“What exactly are International Relations?’’ You might be wondering. Not to worry, as this will be covered throughout this blog, alongside the reasons for its growing importance in our society.
International Relations is the scientific study of interactions between states, and also heavily ties in with the concept of globalisation. Globalisation is now at an all time high due to its facilitation by technological, socioeconomic, political and also environmental developments which have improved global communications. Many would argue that it is an uncertain time to get involved with global affairs: Brexit, the Ukrainian war and Covid-19 have all led to a sense of political and economic anxiety, whilst also posing a threat to globalisation through creating economic backlash in traditionally powerful world economies. In an article published by the Independent, it was mentioned that, “If the human race is wiped out in the next 50 years it will not be because of disease or an asteroid hitting the earth, but, because of foreign policy and international relations’’. This is why understanding globalised markets, and the factors that influence the relationships between countries, has never been so relevant.
The whole concept of international studies is said to have stemmed from political sciences and the way that international systems operate. Though the concept may seem absurd to some, and you may feel as though international relations has nothing to do with you, however, that is false. Every single member of society is involved in international relations, whether you decide to buy products that are fair trade, what religion you practise, your cultural background and even where you live; these are choices that actively define your place. The reason for international relations being so significant is due to the fact that it goes far beyond just peace and war, poverty and business. It explores the key players and individuals in world politics, the implicit political patterns, and it also identifies the theories of how troubles can be resolved and cooperation can be reached.
As international relations becomes more significant, the same goes for a topic similar to it; diaspora politics. Diaspora politics are forms of political engagement that link constituencies in one country with a real or imagined homeland. Structural changes in the economy, enhanced global connectivity and the search for a better life, have all facilitated diasporic political engagements. This new type of communication amongst dispersed populations allows citizens to influence political events in ways that have attracted the attention of both governments and nongovernmental organisations. This was seen, for example, when the Czechs and Slovaks in the United States were the driving force behind the establishment of Czechoslovakia as an independent state in 1918, following the collapse of the Habsburg Empire. This goes to show that diasporic politics has a way of shaping and influencing government policy and action, and in theory, international relations.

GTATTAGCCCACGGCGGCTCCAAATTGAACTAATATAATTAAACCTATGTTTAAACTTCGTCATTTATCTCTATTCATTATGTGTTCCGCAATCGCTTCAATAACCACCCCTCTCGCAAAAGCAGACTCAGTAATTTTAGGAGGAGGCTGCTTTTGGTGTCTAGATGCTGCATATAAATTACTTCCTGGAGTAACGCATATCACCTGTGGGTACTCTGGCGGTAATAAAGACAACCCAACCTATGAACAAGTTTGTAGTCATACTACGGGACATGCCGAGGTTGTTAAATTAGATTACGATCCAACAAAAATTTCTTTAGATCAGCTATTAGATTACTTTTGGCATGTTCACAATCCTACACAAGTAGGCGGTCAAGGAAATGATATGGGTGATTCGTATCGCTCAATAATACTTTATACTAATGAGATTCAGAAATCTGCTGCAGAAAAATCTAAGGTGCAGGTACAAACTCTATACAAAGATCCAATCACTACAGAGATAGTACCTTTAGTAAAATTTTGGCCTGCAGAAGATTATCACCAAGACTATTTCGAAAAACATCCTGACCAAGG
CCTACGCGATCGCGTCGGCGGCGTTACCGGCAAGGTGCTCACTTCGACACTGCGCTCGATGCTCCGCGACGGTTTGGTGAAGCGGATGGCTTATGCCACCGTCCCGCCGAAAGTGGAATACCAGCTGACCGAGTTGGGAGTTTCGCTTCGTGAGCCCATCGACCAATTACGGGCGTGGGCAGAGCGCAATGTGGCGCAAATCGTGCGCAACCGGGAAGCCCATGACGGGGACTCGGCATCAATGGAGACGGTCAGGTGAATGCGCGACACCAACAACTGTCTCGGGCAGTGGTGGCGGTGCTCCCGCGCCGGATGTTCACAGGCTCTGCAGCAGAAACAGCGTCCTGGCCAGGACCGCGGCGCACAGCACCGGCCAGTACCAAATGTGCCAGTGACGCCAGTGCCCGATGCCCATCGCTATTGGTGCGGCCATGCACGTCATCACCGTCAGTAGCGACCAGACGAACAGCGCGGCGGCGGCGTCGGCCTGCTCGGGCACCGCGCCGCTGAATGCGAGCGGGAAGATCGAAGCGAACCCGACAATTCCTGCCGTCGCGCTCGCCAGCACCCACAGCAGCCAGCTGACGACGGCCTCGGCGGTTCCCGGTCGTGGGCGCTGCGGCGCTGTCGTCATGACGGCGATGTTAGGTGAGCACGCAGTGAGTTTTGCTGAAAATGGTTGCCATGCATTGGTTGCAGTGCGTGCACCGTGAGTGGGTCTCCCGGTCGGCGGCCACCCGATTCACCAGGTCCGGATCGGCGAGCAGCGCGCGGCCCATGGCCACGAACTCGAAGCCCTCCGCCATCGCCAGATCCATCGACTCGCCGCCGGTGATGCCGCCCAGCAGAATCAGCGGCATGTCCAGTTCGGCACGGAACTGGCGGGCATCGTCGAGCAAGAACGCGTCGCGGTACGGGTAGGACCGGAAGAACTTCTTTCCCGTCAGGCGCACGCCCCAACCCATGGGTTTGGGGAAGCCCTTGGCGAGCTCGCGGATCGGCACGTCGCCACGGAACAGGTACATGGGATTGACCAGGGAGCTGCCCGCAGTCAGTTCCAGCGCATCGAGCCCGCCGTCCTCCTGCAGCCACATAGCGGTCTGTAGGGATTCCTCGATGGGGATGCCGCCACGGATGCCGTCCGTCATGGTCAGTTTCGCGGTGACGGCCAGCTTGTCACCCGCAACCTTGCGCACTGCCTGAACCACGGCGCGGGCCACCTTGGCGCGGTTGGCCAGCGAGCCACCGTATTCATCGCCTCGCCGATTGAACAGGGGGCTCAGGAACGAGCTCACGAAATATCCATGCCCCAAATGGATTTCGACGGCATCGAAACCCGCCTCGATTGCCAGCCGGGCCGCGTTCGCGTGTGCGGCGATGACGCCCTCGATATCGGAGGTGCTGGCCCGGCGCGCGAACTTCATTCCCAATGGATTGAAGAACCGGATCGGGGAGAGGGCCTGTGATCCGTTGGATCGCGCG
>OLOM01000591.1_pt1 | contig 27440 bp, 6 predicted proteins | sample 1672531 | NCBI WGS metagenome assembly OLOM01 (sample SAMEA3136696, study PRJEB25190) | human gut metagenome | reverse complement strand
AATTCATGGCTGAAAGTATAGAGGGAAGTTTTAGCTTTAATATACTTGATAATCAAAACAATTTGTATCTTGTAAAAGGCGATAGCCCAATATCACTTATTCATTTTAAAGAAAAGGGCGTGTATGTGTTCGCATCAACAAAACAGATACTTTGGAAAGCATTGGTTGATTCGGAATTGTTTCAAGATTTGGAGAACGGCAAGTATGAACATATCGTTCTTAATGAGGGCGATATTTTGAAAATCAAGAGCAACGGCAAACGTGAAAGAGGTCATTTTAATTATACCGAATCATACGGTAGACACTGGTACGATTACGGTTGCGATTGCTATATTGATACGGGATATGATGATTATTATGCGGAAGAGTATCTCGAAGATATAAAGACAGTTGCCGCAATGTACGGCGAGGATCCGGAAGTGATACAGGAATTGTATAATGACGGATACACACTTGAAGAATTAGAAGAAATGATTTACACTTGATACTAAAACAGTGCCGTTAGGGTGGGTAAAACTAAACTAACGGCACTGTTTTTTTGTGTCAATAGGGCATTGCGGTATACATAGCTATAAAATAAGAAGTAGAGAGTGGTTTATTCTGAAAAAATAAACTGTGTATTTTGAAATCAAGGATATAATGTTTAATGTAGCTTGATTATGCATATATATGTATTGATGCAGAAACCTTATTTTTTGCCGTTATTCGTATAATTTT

Furthermore, International Relations is becoming a very popular university course, with 111 universities in the UK offering an International Relations degree. An International Relations degree enables you to effectively analyse how events affect both developed and developing economies and how to adapt to this, whilst also prompting you to think of change and reform, how to unify thoughts and actions – across generations, communities, public, private and non-profit sectors.
Understanding how the world has developed over time is absolutely crucial for further developments. It is important to know that events do not occur in isolation, as events in one part of the globe can have unlikely consequences for another. Globalisation has and will continue to affect political, socio-economic and cultural forces across the globe. Therefore, as landmark events such as Covid-19 alongside others are happening all around us, gaining an understanding of our world through a global lens can profoundly inform our perspective on several of these events, as well as the future.
By Derinsola, (LVI)
Photo Credit: Nikon Corporation, Nikon D7200